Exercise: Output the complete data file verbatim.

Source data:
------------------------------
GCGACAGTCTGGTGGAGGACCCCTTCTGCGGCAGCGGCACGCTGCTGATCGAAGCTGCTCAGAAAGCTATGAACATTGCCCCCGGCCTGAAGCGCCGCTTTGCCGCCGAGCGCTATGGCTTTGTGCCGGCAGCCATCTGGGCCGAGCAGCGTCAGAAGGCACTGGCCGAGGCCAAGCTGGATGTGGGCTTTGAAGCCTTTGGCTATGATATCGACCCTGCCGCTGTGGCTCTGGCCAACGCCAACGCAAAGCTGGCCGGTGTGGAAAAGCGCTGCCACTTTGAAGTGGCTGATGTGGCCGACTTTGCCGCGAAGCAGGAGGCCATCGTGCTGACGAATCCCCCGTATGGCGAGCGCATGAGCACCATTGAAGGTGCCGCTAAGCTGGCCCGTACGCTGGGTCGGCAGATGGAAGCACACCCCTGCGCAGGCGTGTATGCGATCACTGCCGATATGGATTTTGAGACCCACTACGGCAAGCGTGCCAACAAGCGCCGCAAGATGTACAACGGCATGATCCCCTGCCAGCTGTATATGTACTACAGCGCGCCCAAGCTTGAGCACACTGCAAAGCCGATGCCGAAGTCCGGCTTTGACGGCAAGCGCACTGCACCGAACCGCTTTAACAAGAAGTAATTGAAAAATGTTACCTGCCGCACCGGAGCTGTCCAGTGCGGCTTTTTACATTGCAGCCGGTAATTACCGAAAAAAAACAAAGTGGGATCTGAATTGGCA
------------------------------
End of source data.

GCGACAGTCTGGTGGAGGACCCCTTCTGCGGCAGCGGCACGCTGCTGATCGAAGCTGCTCAGAAAGCTATGAACATTGCCCCCGGCCTGAAGCGCCGCTTTGCCGCCGAGCGCTATGGCTTTGTGCCGGCAGCCATCTGGGCCGAGCAGCGTCAGAAGGCACTGGCCGAGGCCAAGCTGGATGTGGGCTTTGAAGCCTTTGGCTATGATATCGACCCTGCCGCTGTGGCTCTGGCCAACGCCAACGCAAAGCTGGCCGGTGTGGAAAAGCGCTGCCACTTTGAAGTGGCTGATGTGGCCGACTTTGCCGCGAAGCAGGAGGCCATCGTGCTGACGAATCCCCCGTATGGCGAGCGCATGAGCACCATTGAAGGTGCCGCTAAGCTGGCCCGTACGCTGGGTCGGCAGATGGAAGCACACCCCTGCGCAGGCGTGTATGCGATCACTGCCGATATGGATTTTGAGACCCACTACGGCAAGCGTGCCAACAAGCGCCGCAAGATGTACAACGGCATGATCCCCTGCCAGCTGTATATGTACTACAGCGCGCCCAAGCTTGAGCACACTGCAAAGCCGATGCCGAAGTCCGGCTTTGACGGCAAGCGCACTGCACCGAACCGCTTTAACAAGAAGTAATTGAAAAATGTTACCTGCCGCACCGGAGCTGTCCAGTGCGGCTTTTTACATTGCAGCCGGTAATTACCGAAAAAAAACAAAGTGGGATCTGAATTGGCA